Impairment loss for Cash generating units excluding Goodwill
External sources of information:
- The carrying amount of the total asset of the entity should be higher than its market capitalization.
- The passage of time or normal use of the asset has led to a greater-than-expected decline in the asset’s market value.
- The market in which the entity is operating or the asset is present has experienced, or will experience, significant changes affecting the entity adversely (Henderson et al, 2014). The key market forces are important elements to consider. The changes in terms of technology, economy, or changes in the policies or legal terms impact entity heavily.
- If the market interest rates changes, that is, if it increases then the asset’s recoverable amount is likely to decrease materially as the discount rate that is used for the computation of the ‘value in use’ will be impacted (Best et al, 2014).
Internal sources of information:
The asset’s obsolescence or physical damage is evident.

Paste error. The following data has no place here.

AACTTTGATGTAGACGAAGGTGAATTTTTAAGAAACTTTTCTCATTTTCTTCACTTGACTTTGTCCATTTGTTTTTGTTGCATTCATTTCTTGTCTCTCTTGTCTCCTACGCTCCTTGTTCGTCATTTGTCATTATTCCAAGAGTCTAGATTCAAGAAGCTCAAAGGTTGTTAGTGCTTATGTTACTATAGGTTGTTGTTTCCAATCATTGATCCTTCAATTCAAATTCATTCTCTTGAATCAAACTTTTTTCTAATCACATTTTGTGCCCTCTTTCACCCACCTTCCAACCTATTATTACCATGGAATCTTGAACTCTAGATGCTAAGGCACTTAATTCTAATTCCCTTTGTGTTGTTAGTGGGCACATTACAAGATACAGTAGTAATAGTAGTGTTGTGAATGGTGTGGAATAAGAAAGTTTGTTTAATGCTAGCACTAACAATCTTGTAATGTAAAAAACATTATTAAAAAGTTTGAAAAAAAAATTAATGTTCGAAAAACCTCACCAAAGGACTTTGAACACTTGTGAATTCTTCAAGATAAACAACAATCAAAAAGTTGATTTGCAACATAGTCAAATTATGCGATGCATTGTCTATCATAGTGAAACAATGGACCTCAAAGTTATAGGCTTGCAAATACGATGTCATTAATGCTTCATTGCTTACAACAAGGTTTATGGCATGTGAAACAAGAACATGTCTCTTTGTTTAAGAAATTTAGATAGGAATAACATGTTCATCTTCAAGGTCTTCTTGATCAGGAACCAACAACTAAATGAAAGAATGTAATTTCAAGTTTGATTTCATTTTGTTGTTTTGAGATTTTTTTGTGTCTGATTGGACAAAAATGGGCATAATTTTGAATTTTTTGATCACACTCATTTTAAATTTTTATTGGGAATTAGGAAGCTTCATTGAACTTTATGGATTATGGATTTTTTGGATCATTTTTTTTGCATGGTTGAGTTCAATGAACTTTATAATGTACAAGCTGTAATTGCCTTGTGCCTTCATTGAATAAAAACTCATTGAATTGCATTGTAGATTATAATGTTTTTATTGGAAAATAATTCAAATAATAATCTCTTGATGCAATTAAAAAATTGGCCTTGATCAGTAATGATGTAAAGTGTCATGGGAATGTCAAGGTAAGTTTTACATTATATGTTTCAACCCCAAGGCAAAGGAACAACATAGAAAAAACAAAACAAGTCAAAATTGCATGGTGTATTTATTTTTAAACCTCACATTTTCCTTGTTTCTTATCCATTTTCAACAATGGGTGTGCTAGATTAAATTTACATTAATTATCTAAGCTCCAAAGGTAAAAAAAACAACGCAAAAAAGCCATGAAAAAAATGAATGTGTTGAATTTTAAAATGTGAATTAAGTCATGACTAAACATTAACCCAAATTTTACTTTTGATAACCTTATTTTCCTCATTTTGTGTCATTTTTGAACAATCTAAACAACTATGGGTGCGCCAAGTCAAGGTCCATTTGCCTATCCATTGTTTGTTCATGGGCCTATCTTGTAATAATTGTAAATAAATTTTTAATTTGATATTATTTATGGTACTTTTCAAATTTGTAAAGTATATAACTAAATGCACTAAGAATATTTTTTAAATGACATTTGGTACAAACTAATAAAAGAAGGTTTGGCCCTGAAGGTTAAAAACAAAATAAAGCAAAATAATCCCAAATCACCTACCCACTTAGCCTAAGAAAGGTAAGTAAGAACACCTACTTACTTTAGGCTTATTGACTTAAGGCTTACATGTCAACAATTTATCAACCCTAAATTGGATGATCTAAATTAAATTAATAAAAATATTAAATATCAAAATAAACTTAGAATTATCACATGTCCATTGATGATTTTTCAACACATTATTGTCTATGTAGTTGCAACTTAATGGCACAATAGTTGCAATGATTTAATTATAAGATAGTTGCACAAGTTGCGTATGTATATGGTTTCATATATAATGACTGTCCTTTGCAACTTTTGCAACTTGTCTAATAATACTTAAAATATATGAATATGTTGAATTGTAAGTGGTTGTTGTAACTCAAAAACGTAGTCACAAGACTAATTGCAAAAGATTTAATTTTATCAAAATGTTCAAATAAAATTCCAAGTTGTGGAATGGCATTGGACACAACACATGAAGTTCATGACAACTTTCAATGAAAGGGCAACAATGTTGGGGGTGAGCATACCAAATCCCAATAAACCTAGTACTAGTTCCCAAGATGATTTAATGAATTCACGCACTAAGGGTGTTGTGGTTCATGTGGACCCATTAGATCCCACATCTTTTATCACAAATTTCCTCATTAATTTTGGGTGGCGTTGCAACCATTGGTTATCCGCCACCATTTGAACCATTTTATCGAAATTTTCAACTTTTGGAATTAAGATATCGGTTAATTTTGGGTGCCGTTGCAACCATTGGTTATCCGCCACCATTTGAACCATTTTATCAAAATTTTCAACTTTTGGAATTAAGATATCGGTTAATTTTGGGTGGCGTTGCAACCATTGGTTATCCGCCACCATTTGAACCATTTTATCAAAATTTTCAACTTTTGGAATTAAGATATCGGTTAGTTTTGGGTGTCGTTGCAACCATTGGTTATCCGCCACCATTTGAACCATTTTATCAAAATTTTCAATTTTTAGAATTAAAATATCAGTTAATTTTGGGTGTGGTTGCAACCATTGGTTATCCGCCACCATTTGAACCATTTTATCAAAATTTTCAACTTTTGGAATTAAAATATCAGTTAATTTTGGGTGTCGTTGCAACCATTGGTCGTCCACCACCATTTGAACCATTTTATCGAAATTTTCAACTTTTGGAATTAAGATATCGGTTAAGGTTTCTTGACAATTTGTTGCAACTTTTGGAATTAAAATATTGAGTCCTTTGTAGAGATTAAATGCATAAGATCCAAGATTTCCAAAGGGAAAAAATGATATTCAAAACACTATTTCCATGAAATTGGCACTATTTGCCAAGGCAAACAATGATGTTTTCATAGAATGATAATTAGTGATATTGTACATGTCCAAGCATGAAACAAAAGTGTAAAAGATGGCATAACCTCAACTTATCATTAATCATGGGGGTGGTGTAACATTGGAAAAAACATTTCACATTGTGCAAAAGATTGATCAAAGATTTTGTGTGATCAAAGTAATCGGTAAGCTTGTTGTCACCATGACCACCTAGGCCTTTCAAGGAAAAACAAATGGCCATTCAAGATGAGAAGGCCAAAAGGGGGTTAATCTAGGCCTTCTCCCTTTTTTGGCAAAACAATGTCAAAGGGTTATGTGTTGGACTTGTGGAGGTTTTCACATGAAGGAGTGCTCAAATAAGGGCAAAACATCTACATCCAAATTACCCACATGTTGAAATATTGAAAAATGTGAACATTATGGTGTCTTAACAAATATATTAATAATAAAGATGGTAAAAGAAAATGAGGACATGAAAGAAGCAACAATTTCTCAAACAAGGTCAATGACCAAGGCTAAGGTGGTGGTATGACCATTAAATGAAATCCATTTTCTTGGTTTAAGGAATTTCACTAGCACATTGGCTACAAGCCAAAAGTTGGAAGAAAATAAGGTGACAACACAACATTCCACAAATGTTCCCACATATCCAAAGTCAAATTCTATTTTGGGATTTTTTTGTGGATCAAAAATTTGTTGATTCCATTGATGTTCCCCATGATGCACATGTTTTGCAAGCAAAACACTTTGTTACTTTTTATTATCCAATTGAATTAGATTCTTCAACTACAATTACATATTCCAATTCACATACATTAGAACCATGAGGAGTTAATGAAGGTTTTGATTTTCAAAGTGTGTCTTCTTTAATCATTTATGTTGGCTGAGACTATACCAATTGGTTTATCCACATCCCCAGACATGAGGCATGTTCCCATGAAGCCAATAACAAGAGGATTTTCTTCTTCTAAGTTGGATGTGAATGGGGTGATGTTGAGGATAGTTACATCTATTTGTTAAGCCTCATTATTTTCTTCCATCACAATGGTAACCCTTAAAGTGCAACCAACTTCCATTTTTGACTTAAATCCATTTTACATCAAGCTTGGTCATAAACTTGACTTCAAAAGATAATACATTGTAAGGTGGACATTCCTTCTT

The way in which the asset is being used or will be used in the future, has experienced, or will experience in near future, significant changes affecting the entity adversely.
- .Carrying amount of the allocated goodwill should be reduced.
- .Prorate the impairment loss to other assets based on their carrying amounts within the unit.
- Fair value (excluding costs to sell)
- Value in use, and
- The amount of impairment losses recognised, along with the line items where included, in the income statement.
- The amount of impairment loss reversals recognised, along with the line items where included, in the income statement.
- Also, the amount on revalued assets and loss reversals on revalued assets recognised directly in equity.
It is recommended that the companies should make good future plans. If the market cap seems to be going down in comparison to the NAV, then this can be one of the triggers to impairment. A VIU test should be conducted where it may be identified that the projections related to the cash flow projections are not as per the expectation. This is where the causes should be identified by the companies.
Henderson, S., Peirson, G., Herbohn, K., & Howieson, B., (2014), Issues in Financial Accounting, Pearson: Australia
Dagwell, R., Wines, G., & Lambert, C., (2012), Corporate Accounting in Australia, Pearson: Australia
Mills, A., & Woodford, W., (2015), Company Accounting, Pearson: Australia
Marsden, S., (2010), Australian Master Bookkeeper’s Guide, CCH Australia Limited: Australia
Best, P., Fraser, D., Tan, R., Willett, R., Horngren, C., Harrison, W., & Oliver, M., (2012), Financial Accounting, Pearson: Australia